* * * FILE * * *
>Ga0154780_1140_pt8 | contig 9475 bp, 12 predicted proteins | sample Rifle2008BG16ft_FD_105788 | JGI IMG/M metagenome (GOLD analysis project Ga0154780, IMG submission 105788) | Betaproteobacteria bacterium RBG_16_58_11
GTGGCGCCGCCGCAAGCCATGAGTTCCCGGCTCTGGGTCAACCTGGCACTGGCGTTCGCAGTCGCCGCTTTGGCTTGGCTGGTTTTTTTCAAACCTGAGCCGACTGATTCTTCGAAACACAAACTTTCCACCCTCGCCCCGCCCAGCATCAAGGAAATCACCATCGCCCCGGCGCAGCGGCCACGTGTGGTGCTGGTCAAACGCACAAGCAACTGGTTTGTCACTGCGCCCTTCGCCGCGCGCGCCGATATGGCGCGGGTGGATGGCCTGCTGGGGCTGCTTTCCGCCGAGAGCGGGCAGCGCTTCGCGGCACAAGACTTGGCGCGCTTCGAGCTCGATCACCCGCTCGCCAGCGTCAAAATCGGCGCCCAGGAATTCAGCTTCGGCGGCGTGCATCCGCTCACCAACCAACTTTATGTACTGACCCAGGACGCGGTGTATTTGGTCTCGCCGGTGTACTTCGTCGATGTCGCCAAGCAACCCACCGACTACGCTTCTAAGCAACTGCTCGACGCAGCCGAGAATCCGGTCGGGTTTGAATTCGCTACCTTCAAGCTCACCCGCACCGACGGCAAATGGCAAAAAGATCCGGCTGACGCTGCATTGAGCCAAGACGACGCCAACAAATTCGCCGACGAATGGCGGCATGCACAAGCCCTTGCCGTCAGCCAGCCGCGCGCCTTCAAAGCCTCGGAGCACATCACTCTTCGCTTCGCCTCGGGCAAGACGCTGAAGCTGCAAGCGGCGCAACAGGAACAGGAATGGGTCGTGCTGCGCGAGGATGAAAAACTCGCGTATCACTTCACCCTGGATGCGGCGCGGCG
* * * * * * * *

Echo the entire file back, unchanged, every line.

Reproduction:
>Ga0154780_1140_pt8 | contig 9475 bp, 12 predicted proteins | sample Rifle2008BG16ft_FD_105788 | JGI IMG/M metagenome (GOLD analysis project Ga0154780, IMG submission 105788) | Betaproteobacteria bacterium RBG_16_58_11
GTGGCGCCGCCGCAAGCCATGAGTTCCCGGCTCTGGGTCAACCTGGCACTGGCGTTCGCAGTCGCCGCTTTGGCTTGGCTGGTTTTTTTCAAACCTGAGCCGACTGATTCTTCGAAACACAAACTTTCCACCCTCGCCCCGCCCAGCATCAAGGAAATCACCATCGCCCCGGCGCAGCGGCCACGTGTGGTGCTGGTCAAACGCACAAGCAACTGGTTTGTCACTGCGCCCTTCGCCGCGCGCGCCGATATGGCGCGGGTGGATGGCCTGCTGGGGCTGCTTTCCGCCGAGAGCGGGCAGCGCTTCGCGGCACAAGACTTGGCGCGCTTCGAGCTCGATCACCCGCTCGCCAGCGTCAAAATCGGCGCCCAGGAATTCAGCTTCGGCGGCGTGCATCCGCTCACCAACCAACTTTATGTACTGACCCAGGACGCGGTGTATTTGGTCTCGCCGGTGTACTTCGTCGATGTCGCCAAGCAACCCACCGACTACGCTTCTAAGCAACTGCTCGACGCAGCCGAGAATCCGGTCGGGTTTGAATTCGCTACCTTCAAGCTCACCCGCACCGACGGCAAATGGCAAAAAGATCCGGCTGACGCTGCATTGAGCCAAGACGACGCCAACAAATTCGCCGACGAATGGCGGCATGCACAAGCCCTTGCCGTCAGCCAGCCGCGCGCCTTCAAAGCCTCGGAGCACATCACTCTTCGCTTCGCCTCGGGCAAGACGCTGAAGCTGCAAGCGGCGCAACAGGAACAGGAATGGGTCGTGCTGCGCGAGGATGAAAAACTCGCGTATCACTTCACCCTGGATGCGGCGCGGCG